Sunday, August 12, 2007

2007 AAW Symposium - Part 2a

Friday, June 29, 2007. The first day of the AAW symposium began with the opening ceremony. The highlight was a beautiful and moving tribute to Frank Sudol given by Binh Pho. Frank was scheduled to be a lead demonstrator this year, but passed away in December 2006. He will be sorely missed in our woodturning community.

The 2007 AAW symposium was at the Oregon Convention Center - a wonderful facility. I had attended a scientific meeting here about five years ago and was impressed with the facility for taking care of a large group of scientists. I was even more impressed with the facility for an AAW symposium. The rooms were large enough for everyone to have a comfortable view of the demonstrators. The video set-up seemed to go very smoothly. The trade show and instant gallery spaces were great, and the volunteers and AAW staff members were helpful and they all did a terrific job of putting on a great symposium.

I dropped in on the beginning of the youth turning program as Bonnie Klein was finishing the set-up.

Who goes with which lathe???

I hadn't had a decent cup of coffee by the time I reached the convention center so I stopped in at Starbucks. It was a pleasure to find Jane and Arthur Mason there and I sat down with them for a visit. Jane and Arthur have been avid collectors and supporters of woodturning as art. Check the website for the Mint Museum, which hosts part of their collection.

I was introduced to the Masons at last year's symposium and so I just this year learned that Jane is a very talented 2D artist. She had her sketch book with her and showed me some of the drawings and sketches she had been working on.

Wow! I was very impressed. She captures the essence of a scene and the expressions of the people she sketches very well.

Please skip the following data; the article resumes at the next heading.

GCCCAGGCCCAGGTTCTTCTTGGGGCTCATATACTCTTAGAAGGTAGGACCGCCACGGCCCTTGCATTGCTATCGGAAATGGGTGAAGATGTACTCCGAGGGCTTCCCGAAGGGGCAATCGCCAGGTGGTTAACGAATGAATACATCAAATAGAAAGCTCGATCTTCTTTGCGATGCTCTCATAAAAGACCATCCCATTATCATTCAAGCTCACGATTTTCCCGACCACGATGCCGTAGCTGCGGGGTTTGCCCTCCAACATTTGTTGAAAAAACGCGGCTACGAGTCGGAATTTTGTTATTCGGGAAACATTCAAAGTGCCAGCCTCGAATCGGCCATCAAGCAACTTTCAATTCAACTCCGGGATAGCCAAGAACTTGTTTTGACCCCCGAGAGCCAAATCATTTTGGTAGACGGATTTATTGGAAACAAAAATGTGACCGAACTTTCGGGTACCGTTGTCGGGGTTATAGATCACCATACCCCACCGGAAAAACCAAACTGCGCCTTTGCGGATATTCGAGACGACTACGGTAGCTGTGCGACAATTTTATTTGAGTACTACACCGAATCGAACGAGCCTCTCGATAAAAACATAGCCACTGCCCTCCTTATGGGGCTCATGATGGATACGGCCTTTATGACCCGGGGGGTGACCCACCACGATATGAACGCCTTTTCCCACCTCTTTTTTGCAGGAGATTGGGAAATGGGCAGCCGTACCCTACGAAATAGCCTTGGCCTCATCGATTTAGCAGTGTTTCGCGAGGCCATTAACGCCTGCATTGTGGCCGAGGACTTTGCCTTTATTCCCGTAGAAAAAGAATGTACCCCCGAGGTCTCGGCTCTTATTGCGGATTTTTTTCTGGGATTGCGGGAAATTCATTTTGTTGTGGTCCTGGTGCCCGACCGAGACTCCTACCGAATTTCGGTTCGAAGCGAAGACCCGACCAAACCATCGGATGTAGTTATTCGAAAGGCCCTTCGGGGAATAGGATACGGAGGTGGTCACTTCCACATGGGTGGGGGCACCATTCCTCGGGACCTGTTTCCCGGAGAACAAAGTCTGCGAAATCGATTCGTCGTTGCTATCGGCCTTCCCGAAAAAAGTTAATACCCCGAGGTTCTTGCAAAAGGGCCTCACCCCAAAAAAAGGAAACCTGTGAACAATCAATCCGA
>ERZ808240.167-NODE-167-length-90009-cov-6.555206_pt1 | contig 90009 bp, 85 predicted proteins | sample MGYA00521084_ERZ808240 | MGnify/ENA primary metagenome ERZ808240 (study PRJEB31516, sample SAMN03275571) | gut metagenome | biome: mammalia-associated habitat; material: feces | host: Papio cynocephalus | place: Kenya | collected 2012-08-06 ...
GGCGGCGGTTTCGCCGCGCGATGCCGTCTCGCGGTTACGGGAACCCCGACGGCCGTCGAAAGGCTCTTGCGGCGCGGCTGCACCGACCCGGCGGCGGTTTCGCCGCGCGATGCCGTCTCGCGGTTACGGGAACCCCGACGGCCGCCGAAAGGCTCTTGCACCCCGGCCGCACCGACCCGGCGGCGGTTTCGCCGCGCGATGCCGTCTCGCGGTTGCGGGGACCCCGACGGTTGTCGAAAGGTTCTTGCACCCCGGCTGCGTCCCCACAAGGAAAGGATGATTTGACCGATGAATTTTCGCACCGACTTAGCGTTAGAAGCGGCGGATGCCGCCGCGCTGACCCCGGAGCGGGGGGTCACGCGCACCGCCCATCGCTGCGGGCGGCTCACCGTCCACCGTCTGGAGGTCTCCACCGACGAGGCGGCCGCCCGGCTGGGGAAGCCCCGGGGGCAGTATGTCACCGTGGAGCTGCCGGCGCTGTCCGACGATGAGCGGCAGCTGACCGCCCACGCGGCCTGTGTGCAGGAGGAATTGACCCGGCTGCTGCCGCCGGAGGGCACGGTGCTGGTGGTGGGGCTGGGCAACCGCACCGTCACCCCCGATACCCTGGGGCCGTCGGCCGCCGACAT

I've always wished I could draw. For the longest time I measured the worth of an artist by their ability to sketch. Maybe that's because my mother is a 2D artist and I used to sit as a model in her art classes, listening to the discussions bouncing around behind the easels.

My drawing ability is pretty limited to doodles and sketching plant parts in my field notebooks. I was so surprised to discover that I had some artistic talent in 3D and that my color sense was so well developed. I think it's because I've spent several decades learning to "see" nature through the lens of a camera or the eyepiece of a microscope. I still wish I could draw, though.

I did a quick round of visiting some of the demonstration rooms after finishing my coffee. Art Liestman had a good crowd watching him talk about elements of design.

I see Dennis Laidler there in the back (white-haired ponytail). . .

The Japanese turners also had a full room. Yoshinori Satake was talking about the history of Urishi-ware via an interpreter.

Alan Lacer. I'm not sure what rotation this was from - I'd guess it had something to do with use of the skew or making boxes.

Mike Jakofsky demonstrated hollow form techiques.

I took a quick walk through the trade show area and found Jimmy Clewes hard at work.

What I was really after was some prime time in the instant gallery during the early part of the day while everyone was wrapped up in the first rotations. I'll post part of my pictures now and finish it in a later post (Part 2b). FYI - I didn't take photos of all of the turnings in the instant gallery. What you'll see here are pieces that caught my eye. I'm biased toward decorated and sculptural work, so if you're looking for brown and round - I'm sorry to disappoint you. While I like the beautifully made bowl, platter, box, or hollow form made from beautiful wood, I find it much more interesting to see turnings that have gone beyond turning as a canvas for wood grain.

These fun turnings are by Art Liestman. I like how he's carried his Mondrian and Puzzle Illusion motifs forward into these interesting shapes.